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A biography of mao zedong in the history of china

Maoism has clearly represented a revolutionary method based on a distinct revolutionary outlook not necessarily dependent on a Chinese or Marxist-Leninist context.

Early years Mao was born in the village of Shaoshan in Hunan province, the son of a former peasant who had become affluent as a farmer and grain dealer. He grew up in an environment in which education was valued only as training for keeping records and accounts. Rebelling against paternal authority which included an arranged marriage that was forced on him and that he never acknowledged or consummatedMao left his family to study at a higher primary school in a neighbouring county and then at a secondary school in the provincial capital, Changsha.

There he came in contact with new ideas from the West, as formulated by such political and cultural reformers as Liang Qichao and the Nationalist revolutionary Sun Yat-sen. Scarcely had he begun studying revolutionary ideas when a real revolution took place before his very eyes.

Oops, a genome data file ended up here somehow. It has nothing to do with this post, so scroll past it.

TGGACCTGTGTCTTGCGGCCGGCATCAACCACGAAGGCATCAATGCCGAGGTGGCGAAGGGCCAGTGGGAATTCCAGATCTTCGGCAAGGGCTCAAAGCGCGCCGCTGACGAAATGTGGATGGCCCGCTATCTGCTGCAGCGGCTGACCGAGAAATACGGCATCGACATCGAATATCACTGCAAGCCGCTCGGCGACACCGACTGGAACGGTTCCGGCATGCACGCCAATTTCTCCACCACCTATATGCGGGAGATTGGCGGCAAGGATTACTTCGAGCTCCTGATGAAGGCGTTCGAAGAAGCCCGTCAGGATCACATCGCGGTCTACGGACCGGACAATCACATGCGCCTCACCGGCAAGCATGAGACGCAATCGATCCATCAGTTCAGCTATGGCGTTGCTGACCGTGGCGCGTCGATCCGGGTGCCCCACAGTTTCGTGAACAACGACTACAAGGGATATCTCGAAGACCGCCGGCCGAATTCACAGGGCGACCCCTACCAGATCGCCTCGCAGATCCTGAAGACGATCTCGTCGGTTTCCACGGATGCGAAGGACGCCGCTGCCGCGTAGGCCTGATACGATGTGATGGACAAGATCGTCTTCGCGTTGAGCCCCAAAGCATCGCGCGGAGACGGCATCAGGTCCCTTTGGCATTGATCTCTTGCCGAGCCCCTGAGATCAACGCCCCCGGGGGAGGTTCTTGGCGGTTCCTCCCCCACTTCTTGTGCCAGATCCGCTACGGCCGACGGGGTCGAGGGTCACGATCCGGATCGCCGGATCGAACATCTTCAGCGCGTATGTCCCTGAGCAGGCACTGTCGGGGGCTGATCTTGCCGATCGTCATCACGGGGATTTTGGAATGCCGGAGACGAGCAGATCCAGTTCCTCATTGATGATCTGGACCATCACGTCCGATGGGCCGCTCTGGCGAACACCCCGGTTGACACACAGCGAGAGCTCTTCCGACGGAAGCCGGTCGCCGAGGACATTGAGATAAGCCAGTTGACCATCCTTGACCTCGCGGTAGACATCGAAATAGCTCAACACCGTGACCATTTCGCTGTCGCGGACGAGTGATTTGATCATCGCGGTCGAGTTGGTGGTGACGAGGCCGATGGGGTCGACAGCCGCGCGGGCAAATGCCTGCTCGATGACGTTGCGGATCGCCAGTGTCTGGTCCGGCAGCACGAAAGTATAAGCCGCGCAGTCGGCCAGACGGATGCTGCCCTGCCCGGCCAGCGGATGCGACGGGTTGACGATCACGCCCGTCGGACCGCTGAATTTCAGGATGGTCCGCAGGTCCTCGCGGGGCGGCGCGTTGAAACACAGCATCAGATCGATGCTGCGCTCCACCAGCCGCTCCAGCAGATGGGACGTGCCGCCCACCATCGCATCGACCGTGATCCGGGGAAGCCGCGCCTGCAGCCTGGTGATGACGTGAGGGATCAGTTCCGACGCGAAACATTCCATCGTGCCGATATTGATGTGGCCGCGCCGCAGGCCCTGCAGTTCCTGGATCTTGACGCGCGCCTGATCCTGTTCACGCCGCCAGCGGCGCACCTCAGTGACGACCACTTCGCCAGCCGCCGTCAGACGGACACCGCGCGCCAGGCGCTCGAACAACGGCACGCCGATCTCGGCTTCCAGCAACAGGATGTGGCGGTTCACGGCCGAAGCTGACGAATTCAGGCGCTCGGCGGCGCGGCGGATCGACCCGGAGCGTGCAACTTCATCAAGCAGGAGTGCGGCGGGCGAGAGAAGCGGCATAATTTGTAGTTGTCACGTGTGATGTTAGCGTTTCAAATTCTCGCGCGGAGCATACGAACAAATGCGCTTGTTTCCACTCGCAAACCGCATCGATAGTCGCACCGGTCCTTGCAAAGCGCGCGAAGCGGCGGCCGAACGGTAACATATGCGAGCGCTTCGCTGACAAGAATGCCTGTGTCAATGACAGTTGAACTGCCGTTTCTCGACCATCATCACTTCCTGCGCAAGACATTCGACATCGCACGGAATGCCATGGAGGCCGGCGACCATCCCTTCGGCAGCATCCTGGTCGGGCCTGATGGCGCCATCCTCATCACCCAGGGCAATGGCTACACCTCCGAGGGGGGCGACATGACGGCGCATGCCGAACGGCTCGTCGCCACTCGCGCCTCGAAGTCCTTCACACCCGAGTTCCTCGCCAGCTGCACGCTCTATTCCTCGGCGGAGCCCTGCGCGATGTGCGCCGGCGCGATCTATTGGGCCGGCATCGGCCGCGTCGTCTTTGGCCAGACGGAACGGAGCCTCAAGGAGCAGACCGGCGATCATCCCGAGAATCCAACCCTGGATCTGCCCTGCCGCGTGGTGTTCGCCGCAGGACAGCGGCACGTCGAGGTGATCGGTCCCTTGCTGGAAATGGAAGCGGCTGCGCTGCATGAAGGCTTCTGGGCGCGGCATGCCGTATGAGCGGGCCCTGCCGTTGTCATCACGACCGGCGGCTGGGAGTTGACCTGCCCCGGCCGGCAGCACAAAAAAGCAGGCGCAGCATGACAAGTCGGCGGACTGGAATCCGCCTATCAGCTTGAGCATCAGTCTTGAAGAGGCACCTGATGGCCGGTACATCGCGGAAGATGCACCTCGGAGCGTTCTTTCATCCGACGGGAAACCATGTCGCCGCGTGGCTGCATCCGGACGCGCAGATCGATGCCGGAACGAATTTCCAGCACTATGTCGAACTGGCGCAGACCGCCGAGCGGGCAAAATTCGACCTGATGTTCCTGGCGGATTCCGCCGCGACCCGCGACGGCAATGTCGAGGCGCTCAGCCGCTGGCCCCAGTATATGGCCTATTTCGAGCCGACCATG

On October 10, 1911, fighting against the Qing dynasty broke out in Wuchangand within two weeks the revolt had spread to Changsha. Enlisting in a unit of the revolutionary army in Hunan, Mao spent six months as a soldier. In primary school days, his heroes had included not only the great warrior-emperors of the Chinese past but Napoleon I and George Washington as well. For a year he drifted from one thing to another, trying, in turn, a police school, a law school, and a business school; he studied history in a secondary school and then spent some months reading many of the classic works of the Western liberal tradition in the provincial library.